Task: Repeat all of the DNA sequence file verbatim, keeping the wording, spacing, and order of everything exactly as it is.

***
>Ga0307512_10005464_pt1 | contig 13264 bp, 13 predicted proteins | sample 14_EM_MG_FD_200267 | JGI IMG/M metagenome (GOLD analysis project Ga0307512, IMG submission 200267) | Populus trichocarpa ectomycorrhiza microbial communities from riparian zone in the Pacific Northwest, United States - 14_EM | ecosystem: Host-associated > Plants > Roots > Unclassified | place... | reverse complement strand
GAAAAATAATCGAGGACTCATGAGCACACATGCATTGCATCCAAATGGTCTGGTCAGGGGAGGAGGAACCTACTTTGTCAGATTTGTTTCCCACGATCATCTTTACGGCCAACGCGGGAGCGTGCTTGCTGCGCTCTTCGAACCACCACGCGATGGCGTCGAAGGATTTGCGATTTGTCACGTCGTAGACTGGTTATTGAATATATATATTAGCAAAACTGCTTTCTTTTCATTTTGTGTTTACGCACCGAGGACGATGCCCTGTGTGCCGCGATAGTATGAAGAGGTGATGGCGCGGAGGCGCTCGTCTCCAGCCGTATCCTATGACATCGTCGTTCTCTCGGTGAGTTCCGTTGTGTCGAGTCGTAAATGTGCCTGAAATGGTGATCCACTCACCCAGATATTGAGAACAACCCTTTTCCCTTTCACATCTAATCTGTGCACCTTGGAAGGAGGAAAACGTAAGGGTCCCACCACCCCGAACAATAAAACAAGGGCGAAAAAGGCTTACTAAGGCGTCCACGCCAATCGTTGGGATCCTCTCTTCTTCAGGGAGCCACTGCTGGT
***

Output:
>Ga0307512_10005464_pt1 | contig 13264 bp, 13 predicted proteins | sample 14_EM_MG_FD_200267 | JGI IMG/M metagenome (GOLD analysis project Ga0307512, IMG submission 200267) | Populus trichocarpa ectomycorrhiza microbial communities from riparian zone in the Pacific Northwest, United States - 14_EM | ecosystem: Host-associated > Plants > Roots > Unclassified | place... | reverse complement strand
GAAAAATAATCGAGGACTCATGAGCACACATGCATTGCATCCAAATGGTCTGGTCAGGGGAGGAGGAACCTACTTTGTCAGATTTGTTTCCCACGATCATCTTTACGGCCAACGCGGGAGCGTGCTTGCTGCGCTCTTCGAACCACCACGCGATGGCGTCGAAGGATTTGCGATTTGTCACGTCGTAGACTGGTTATTGAATATATATATTAGCAAAACTGCTTTCTTTTCATTTTGTGTTTACGCACCGAGGACGATGCCCTGTGTGCCGCGATAGTATGAAGAGGTGATGGCGCGGAGGCGCTCGTCTCCAGCCGTATCCTATGACATCGTCGTTCTCTCGGTGAGTTCCGTTGTGTCGAGTCGTAAATGTGCCTGAAATGGTGATCCACTCACCCAGATATTGAGAACAACCCTTTTCCCTTTCACATCTAATCTGTGCACCTTGGAAGGAGGAAAACGTAAGGGTCCCACCACCCCGAACAATAAAACAAGGGCGAAAAAGGCTTACTAAGGCGTCCACGCCAATCGTTGGGATCCTCTCTTCTTCAGGGAGCCACTGCTGGT